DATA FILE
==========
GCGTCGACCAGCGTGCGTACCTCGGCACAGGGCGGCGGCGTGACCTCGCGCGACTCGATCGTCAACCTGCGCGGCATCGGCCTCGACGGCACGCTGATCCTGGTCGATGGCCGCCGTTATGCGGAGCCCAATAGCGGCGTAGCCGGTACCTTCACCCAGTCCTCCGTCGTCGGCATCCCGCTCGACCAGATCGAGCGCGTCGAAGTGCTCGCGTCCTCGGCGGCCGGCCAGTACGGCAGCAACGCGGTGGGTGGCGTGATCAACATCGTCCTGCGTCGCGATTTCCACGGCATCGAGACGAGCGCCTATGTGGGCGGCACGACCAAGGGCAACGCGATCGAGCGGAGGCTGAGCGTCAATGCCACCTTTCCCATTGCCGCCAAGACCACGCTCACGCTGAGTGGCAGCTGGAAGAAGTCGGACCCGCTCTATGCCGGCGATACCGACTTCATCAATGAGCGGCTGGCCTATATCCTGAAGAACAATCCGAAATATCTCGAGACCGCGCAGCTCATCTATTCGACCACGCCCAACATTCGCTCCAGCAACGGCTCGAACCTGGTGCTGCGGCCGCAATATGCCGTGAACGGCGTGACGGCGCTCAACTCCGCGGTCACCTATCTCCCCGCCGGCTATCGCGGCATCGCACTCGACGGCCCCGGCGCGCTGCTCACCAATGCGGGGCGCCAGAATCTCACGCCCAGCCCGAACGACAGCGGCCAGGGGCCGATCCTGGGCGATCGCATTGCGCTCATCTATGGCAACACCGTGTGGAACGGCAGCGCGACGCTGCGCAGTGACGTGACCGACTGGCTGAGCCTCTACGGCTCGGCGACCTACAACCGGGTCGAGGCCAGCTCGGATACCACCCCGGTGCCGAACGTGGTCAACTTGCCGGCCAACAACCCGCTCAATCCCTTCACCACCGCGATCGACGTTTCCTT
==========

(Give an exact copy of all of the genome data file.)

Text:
GCGTCGACCAGCGTGCGTACCTCGGCACAGGGCGGCGGCGTGACCTCGCGCGACTCGATCGTCAACCTGCGCGGCATCGGCCTCGACGGCACGCTGATCCTGGTCGATGGCCGCCGTTATGCGGAGCCCAATAGCGGCGTAGCCGGTACCTTCACCCAGTCCTCCGTCGTCGGCATCCCGCTCGACCAGATCGAGCGCGTCGAAGTGCTCGCGTCCTCGGCGGCCGGCCAGTACGGCAGCAACGCGGTGGGTGGCGTGATCAACATCGTCCTGCGTCGCGATTTCCACGGCATCGAGACGAGCGCCTATGTGGGCGGCACGACCAAGGGCAACGCGATCGAGCGGAGGCTGAGCGTCAATGCCACCTTTCCCATTGCCGCCAAGACCACGCTCACGCTGAGTGGCAGCTGGAAGAAGTCGGACCCGCTCTATGCCGGCGATACCGACTTCATCAATGAGCGGCTGGCCTATATCCTGAAGAACAATCCGAAATATCTCGAGACCGCGCAGCTCATCTATTCGACCACGCCCAACATTCGCTCCAGCAACGGCTCGAACCTGGTGCTGCGGCCGCAATATGCCGTGAACGGCGTGACGGCGCTCAACTCCGCGGTCACCTATCTCCCCGCCGGCTATCGCGGCATCGCACTCGACGGCCCCGGCGCGCTGCTCACCAATGCGGGGCGCCAGAATCTCACGCCCAGCCCGAACGACAGCGGCCAGGGGCCGATCCTGGGCGATCGCATTGCGCTCATCTATGGCAACACCGTGTGGAACGGCAGCGCGACGCTGCGCAGTGACGTGACCGACTGGCTGAGCCTCTACGGCTCGGCGACCTACAACCGGGTCGAGGCCAGCTCGGATACCACCCCGGTGCCGAACGTGGTCAACTTGCCGGCCAACAACCCGCTCAATCCCTTCACCACCGCGATCGACGTTTCCTT